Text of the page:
Unionville’s winemaker Cameron Stark is dedicated to creating wines that highlight varietal flavors and terroir. Driven to showcase the fruit character and food-friendly acidity of wines from our estate vineyards, Stark forgoes the “butter” and sweet oak by limiting malolactic fermentation, using neutral French oak barrels, and using pure fruit.
Malolactic fermentation occurs in the wine making process after primary fermentation (sugar → alcohol) has finished. Oenococcus oeni, one of the key players in malolactic fermentation, is responsible for imparting the buttery notes found in some Chardonnays.
At Unionville Vineyards, we limit malolactic fermentation in our Chardonnays. The result: fruit-forward wine that has a higher acidity, which imparts a crisp clean finish on the palate and makes it perfect for pairing with food.
Stacy Brody, our Operations Coordinator, likes to compare oak barrels to tea bags. “Neutral oak barrels are tea bags that have been used a few times. The essence is still there, but it is muted.”
By using neutral oak barrels, we allow the unique flavors of each varietal to be prominent in the final wines. New oak, particularly American, can impart strong wood and vanilla notes, which often dominate the delicate flavors of the grape. At Unionville, we use all French oak, mostly neutral.
Varietal and site typicity are our main focus at Unionville Vineyards. Managing five estate vineyards, totaling 54 acres under vine, we know that each site is unique.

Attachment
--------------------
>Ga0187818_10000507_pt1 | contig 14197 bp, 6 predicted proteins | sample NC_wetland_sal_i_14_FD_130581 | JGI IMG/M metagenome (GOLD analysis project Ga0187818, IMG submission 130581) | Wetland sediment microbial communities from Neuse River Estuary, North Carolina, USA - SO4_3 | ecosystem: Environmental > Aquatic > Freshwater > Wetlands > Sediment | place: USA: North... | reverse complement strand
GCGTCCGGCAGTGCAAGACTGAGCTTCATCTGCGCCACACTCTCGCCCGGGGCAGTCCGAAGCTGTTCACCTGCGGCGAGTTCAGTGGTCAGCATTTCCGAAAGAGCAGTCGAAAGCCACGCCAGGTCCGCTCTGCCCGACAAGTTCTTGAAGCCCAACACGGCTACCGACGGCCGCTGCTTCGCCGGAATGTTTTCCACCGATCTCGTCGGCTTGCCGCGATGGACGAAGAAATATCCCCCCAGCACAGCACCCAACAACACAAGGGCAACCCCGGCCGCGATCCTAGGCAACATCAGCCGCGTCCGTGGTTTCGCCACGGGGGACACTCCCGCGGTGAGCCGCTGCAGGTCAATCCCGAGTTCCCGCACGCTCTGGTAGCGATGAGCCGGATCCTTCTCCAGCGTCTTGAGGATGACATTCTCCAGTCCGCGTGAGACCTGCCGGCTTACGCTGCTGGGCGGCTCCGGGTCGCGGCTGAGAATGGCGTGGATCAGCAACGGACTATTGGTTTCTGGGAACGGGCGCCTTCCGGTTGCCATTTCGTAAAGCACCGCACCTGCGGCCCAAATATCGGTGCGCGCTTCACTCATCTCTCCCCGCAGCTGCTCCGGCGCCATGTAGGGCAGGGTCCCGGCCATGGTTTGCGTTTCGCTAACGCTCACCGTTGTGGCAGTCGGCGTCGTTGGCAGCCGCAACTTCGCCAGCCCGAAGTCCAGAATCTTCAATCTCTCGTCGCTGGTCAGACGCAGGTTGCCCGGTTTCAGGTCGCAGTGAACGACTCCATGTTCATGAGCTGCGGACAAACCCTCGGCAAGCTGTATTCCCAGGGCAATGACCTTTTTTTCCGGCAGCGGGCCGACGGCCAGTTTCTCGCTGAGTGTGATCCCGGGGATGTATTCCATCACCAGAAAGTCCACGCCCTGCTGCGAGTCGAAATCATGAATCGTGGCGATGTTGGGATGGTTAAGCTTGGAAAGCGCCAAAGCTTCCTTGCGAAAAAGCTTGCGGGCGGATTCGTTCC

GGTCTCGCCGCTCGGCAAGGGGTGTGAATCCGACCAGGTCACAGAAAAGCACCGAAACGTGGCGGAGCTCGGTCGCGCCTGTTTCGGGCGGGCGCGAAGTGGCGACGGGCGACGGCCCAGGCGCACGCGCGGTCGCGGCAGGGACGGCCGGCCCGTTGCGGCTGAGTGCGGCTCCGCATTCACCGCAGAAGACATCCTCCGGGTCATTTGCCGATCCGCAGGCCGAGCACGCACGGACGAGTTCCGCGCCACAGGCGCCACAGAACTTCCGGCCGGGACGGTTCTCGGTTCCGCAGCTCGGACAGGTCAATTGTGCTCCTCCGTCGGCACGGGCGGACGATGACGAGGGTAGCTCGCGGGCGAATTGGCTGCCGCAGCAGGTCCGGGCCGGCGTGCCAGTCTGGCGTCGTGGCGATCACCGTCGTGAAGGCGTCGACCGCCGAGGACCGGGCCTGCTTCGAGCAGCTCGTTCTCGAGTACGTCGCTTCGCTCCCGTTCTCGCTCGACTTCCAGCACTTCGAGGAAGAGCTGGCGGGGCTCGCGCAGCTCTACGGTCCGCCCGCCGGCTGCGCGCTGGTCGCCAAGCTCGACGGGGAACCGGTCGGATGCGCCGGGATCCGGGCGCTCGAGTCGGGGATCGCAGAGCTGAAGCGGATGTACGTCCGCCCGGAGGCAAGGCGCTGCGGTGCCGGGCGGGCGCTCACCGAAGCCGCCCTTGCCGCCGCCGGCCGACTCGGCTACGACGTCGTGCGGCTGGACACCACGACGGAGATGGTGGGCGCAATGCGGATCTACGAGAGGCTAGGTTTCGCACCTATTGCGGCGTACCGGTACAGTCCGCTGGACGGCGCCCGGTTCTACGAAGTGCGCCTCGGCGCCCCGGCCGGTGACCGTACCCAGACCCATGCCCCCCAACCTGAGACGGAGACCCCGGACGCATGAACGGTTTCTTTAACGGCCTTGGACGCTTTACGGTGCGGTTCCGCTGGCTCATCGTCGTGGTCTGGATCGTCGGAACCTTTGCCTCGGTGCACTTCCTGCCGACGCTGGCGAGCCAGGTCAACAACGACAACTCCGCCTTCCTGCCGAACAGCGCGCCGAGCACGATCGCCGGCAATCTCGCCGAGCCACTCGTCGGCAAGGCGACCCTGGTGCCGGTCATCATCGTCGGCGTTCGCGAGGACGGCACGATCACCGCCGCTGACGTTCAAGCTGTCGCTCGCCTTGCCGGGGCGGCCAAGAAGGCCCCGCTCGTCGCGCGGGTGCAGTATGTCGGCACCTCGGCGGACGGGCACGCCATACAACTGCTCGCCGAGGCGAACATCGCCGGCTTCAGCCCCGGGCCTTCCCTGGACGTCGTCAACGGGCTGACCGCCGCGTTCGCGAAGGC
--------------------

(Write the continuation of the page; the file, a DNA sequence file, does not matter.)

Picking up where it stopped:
We continually showcase each vineyard and its unique characters. We have Pinot Noir Clone 115 on four different sites, and each one tastes different. In order to express the grape in its truest form, we are very diligent about harvest time and yeast selection. This diligence creates a balanced fruit-forward wine with depth.Unionville’s goal is to make the best wine on the east coast. Period. Cameron pays homage to the grape’s varietal expression by using fresh hand-picked berries. Neutral French oak barrels and limited malolactic fermentation allow the pure expression of a grape’s typicity as well as the vineyard’s terroir. A recipe sure to create a yummy wine.
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‘Newness’ has been the theme of Unionville for the past year or so, and this Spring is certainly no different. With days getting consistently warmer and sunnier, the grapevines are waking up from their long Winter’s nap in full force and with the emergence of new leaves and shoots comes a slew of growth and expansion for the winery.
The extremely harsh Winters of 2013 and 2014 were hard on...
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